Nokia, the world’s largest handsetmaker, launched its own information service, Nokia Life Tools, in India in June. In addition to education and entertainment, it provides agricultural information, such as prices, weather data and farming tips, that can be called up from special menus on some Nokia handsets. The basic service costs 30 rupees a month, and a premium service which provides detailed local crop prices in ten states is available at twice that price. "It is in its early stages, but it has resonated extremely well with its target audience," says OlliPekka Kallasvuo, Nokia’s chief executive.
Services to help farmers have been most widely adopted in China, where China Mobile offers a service called Nong Xin Tong in conjunction with the agriculture ministry, as part of its push into rural areas. It has already signed up 50m users and is aiming for 100m within three years. The service provides news, weather information and details of farming related government policies.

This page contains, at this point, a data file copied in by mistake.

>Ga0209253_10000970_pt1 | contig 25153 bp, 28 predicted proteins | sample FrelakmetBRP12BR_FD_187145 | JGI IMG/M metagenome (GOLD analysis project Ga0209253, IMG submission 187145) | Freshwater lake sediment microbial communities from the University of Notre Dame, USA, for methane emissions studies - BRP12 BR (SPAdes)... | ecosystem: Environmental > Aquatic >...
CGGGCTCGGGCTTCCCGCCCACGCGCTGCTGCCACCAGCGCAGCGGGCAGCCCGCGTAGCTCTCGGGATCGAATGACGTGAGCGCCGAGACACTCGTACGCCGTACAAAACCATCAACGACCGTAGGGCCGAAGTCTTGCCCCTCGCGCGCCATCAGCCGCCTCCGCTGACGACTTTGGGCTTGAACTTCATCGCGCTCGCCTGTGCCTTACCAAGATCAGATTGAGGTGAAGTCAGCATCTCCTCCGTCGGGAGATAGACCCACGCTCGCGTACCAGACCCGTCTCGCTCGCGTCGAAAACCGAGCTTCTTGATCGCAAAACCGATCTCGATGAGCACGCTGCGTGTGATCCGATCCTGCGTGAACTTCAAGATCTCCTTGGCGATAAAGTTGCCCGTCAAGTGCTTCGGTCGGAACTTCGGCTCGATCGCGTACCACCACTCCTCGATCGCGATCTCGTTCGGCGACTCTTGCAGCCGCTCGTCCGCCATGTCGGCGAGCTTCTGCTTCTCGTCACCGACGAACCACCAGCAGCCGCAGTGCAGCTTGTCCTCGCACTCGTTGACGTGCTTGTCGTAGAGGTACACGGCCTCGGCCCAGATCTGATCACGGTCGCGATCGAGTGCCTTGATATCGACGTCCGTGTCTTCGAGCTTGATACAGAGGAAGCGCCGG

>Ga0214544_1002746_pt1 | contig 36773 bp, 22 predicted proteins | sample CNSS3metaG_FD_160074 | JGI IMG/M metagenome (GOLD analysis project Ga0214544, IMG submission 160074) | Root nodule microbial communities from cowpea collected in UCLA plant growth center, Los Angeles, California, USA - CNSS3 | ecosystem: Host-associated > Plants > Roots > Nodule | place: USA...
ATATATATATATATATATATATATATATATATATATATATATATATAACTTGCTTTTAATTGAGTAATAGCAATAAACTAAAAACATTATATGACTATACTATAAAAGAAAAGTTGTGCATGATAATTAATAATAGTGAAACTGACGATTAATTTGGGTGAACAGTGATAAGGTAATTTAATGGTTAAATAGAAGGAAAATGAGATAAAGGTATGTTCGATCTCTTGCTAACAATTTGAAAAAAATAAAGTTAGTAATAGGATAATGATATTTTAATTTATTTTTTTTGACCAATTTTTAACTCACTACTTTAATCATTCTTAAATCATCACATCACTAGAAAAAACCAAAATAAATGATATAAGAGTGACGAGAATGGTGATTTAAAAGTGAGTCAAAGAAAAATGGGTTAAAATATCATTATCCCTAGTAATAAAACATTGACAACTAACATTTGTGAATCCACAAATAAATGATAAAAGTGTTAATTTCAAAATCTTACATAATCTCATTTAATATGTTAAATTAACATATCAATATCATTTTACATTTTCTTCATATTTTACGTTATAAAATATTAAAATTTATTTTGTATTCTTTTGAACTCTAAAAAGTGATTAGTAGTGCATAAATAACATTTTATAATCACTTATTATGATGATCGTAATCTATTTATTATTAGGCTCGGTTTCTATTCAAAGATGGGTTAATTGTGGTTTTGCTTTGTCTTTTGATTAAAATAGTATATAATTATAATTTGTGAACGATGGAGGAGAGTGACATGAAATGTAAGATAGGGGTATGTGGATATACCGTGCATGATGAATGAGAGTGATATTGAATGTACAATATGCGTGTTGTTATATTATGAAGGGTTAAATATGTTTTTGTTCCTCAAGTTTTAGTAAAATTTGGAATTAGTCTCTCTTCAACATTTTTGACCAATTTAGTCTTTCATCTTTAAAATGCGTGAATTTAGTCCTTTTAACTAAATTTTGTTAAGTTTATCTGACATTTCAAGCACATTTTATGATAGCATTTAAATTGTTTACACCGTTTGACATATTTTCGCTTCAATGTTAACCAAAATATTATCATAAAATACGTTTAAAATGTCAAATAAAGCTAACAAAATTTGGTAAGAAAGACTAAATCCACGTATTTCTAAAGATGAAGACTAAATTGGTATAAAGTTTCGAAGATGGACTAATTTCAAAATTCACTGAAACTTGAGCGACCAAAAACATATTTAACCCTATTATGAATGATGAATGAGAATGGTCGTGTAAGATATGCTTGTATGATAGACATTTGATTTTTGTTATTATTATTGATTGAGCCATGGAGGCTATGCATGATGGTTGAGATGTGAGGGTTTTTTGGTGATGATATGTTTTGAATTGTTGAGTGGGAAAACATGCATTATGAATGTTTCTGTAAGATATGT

China Mobile also runs a website, 12582.com, that sends farmers information about planting techniques, pest management and market prices. The service, which costs two yuan ($0.30) a month, sends out 13m text messages a day and has over 40m users. There are dozens of other examples across the developing world.
TradeNet, launched in Ghana in 2005, now links buyers and sellers of agricultural products in nine African countries; CellBazaar provides a textbased classified ads service in Bangladesh.
Mobile phones are also being used in health care. Oneway text alerts, sent to everyone in a particular area, can be used to raise awareness of HIV; sending daily text messages to patients can help them remember to take their drugs for tuberculosis or HIV. Mobile phones can be used to gather health information in the field faster and more accurately than paper records and help with the management of drug stocks. Cameraphones are used to send pictures to remote specialists for diagnosis.